[mailhist-discuss] Segments of email history
craig at aland.bbn.com
Sat Mar 31 12:07:20 PDT 2012
Good list. Some annotations where I think I know enough...
> * Pre-email electronic message transmission, including the suggestion
> that SAGE operators could hack personal messages into data streams, etc.
> * Email on timesharing systems, single computer.
> * Header fields
As best I can tell, this one was one of Ray Tomlinson's innovations.
> * First email reader
Current lore is Larry Roberts did it to handle ARPANET email -- certainly
they weren't common enough before ARPANET that Larry had to write one from
> * Network email.
> * Commercial offering of email by timesharing service
> * Integration of email reader, message sender, and composition
functions. (Not sure if "Reply" was part of this).
It was -- the key idea was that, up to "reply", if you got an email and
wanted to reply you had to hand-type in who should receive the reply.
(Shows up the paper mail as archetype world that folks were still working in).
> * Integrated address book
Great point -- I have no idea when this happened.
> * Confirmed delivery over network
> * Unread message recall capability
> * Client/server email, with messages downloaded for local processing,
> filing, response on a different computer from the mailbox store.
> * GUI for client
My bet is Novell or someone of that vintage.
> * Email systems offered to smaller businesses by office automation
> vendors (DEC, Wang, IBM, etc -- not clear what they had when in late 1970s)
> * Notes-style advanced database server integrating email with other
> collaboration tools
I think Lotus Notes led here (though I remember that the Lotus guys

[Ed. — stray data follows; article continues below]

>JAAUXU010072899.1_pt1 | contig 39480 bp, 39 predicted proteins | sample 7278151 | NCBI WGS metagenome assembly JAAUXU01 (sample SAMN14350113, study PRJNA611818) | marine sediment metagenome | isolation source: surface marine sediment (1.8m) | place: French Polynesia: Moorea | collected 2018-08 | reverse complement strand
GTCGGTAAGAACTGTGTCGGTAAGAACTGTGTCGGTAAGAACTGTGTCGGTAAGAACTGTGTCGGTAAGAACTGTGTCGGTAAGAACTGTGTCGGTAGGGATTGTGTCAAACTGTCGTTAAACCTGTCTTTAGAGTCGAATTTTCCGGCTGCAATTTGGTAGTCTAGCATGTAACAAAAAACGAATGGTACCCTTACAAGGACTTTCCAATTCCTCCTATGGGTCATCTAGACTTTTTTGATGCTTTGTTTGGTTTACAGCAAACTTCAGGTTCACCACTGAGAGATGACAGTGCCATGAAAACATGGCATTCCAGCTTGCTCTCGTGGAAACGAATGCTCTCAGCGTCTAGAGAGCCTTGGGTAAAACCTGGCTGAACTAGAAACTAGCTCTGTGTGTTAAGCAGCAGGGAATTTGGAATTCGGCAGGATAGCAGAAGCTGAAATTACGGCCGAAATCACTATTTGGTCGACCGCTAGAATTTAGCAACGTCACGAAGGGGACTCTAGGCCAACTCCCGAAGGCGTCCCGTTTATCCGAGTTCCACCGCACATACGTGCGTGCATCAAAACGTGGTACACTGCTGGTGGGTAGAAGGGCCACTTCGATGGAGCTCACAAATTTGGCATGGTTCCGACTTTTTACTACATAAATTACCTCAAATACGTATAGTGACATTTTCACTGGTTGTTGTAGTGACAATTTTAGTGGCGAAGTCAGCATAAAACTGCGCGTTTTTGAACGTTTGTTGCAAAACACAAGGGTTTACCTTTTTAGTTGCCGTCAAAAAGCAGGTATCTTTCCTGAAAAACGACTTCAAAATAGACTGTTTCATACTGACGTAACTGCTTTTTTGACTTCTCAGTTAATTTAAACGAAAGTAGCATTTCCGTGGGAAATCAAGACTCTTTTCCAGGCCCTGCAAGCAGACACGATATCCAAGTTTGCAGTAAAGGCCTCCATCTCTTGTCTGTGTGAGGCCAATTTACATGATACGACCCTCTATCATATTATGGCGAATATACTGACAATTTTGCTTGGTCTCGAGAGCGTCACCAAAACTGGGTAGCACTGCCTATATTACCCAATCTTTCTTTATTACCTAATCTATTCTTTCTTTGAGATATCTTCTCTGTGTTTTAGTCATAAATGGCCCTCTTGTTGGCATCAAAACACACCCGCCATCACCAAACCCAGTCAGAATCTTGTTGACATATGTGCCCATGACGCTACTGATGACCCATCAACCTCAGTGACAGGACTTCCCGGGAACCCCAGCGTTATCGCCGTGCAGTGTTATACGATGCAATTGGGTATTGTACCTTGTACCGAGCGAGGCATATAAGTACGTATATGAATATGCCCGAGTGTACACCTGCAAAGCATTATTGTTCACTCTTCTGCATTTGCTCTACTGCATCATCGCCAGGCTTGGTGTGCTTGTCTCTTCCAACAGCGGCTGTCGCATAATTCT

struggled with email -- it didn't make sense to them).
> * Email service targeted at consumers
> * Email for personal computer LANs
> * Major global company rolls out email as main mode of internal
> communication (IBM? DEC?)
> * Rich text
> * Integrated encryption
> * Asian character sets
> * Attachments
I think that's uuencode and Mark Horton (which is USENET, not ARPANET --
ARPANET was very very late to this table).
> * Inline images
> * Gateways between commercial email services
Arrived very early (Dave knows more about MCIMail and their ilk than I do).
> It's possible that there are some areas in which Internet email does not
> claim the "first." For example, it's conceivable (and I have no knowledge of
> this) that IBM's internal system might have offered the same simple global
> addressing feature as Craig's "Seamless email relaying" prior to 1987.
I think I need to explain -- seamless email relaying meant you could send
email to a large fraction of the distinct networks (by distinct, I mean
different operator, different services) using the same email address syntax.
> Likewise I wouldn't be surprised to learn that proprietary systems provided
> capabilities similar to MIME years before this was standardized for Internet
> email. There are also some important capabilities that Internet email still
> doesn't do very well, which why the market for Exchange and Notes still
CMU's Andrew system is probably the best example.
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